The purified hamster recombinant arylamine N-acetyltransferases (NATs), rNAT1-9 and rNAT2-70D, were characterized for their capabilities to bioactivate N-hydroxy-2-acetylaminofluorene (N-OH-AAF) to DNA binding reactants and for their relative susceptibilities to mechanism-based inactivation by N-OH-AAF. The rate of DNA adduct formation resulting from rNAT1-9 bioactivation of [14C]N-OH-AAF was more than 30 times greater than that of rNAT2-70D-catalyzed bioactivation of [14C]N-OH-AAF. This result is consistent with substrate specificity data indicating that N-OH-AAF is a much better acetyl donor for hamster NAT1 than NAT2. Previous studies indicated that N-OH-AAF is a mechanism-based inactivator of hamster and rat NAT1. In the presence of N-OH-AAF, both rNAT1-9 and rNAT2-70D underwent irreversible, time-dependent inactivation that exhibited pseudo first-order kinetics and was saturable at higher N-OH-AAF concentrations. The enzymes were partially protected from inactivation by the presence of cofactor and substrates. The limiting rate constants (k(i)) and dissociation constants (K(I)) for inactivation by N-OH-AAF were determined. The second-order rate constants (k(i)/K(I)) were 22.1 min-1 mM-1 for rNAT1-9 and 1.0 min-1 mM-1 for rNAT2-70D, indicating that rNAT1-9 is approximately 20 times more susceptible than rNAT2-70D to inactivation by N-OH-AAF. The kinetic parameters for rNAT1-9 were nearly identical to values previously reported for partially purified hamster NAT1. Partition ratios were 504 for inactivation of rNAT1-9 by N-OH-AAF and 137 for inactivation of rNAT2-70D. Thus, a turnover of almost 4 times as many N-OH-AAF molecules is required to inactivate each molecule of rNAT1-9 than is needed to inactivate rNAT2-70D. The partition ratio data are consistent with the finding that rNAT1-9 catalyzes a higher rate of DNA adduct formation by N-OH-AAF than rNAT2-70D. The combined results indicate that the recombinant enzymes are catalytically and functionally identical to hamster NATs and, therefore, will be a useful resource for studies requiring purified NATs. Copyright (C) 1998 Elsevier Science, Inc.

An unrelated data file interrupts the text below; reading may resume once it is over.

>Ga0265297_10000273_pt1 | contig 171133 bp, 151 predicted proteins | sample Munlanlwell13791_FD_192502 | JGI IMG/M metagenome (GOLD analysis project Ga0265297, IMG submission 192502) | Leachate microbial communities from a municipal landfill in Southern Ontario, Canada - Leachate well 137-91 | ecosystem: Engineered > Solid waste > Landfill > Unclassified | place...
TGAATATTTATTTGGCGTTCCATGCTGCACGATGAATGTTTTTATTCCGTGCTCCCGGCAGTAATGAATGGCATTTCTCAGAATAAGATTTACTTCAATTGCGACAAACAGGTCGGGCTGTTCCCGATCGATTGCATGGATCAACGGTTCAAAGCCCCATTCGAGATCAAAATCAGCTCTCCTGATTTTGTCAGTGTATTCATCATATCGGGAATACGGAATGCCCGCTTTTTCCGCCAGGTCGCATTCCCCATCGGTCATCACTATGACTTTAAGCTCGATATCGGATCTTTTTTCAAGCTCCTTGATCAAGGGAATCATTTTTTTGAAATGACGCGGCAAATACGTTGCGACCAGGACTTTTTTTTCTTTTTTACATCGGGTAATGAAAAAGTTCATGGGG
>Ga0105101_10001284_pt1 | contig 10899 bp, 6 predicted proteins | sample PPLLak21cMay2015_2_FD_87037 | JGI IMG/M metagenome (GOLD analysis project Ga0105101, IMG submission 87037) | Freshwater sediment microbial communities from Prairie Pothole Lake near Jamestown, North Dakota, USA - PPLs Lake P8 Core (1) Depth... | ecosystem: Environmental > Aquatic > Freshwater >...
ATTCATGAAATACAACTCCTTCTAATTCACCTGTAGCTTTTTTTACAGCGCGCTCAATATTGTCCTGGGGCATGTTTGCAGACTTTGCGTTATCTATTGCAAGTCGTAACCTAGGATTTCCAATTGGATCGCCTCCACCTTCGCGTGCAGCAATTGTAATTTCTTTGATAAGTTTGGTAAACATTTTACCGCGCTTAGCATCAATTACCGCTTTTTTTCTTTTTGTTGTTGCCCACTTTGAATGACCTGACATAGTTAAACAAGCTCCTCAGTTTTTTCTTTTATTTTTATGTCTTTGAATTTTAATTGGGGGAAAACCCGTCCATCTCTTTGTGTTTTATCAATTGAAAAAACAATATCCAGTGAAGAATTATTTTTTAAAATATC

Bibliographical noteFunding Information:
This research was supported, in part, by National Cancer Institute Grant CA55334. We wish to thank Dr. Timothy W. Abraham for synthesizing 1,5-dimethyl-4-imidazole disulfide, Christine A. Sieg for constructing plasmid pPH9D, and Laurie Kleinbaum for her expert technical assistance. The authors are grateful to Professor M. W. Anders for calling their attention to the literature on ovothiols.
- Arylamine N-acetyltransferase
- Mechanism-based inactivation
- Recombinant NATs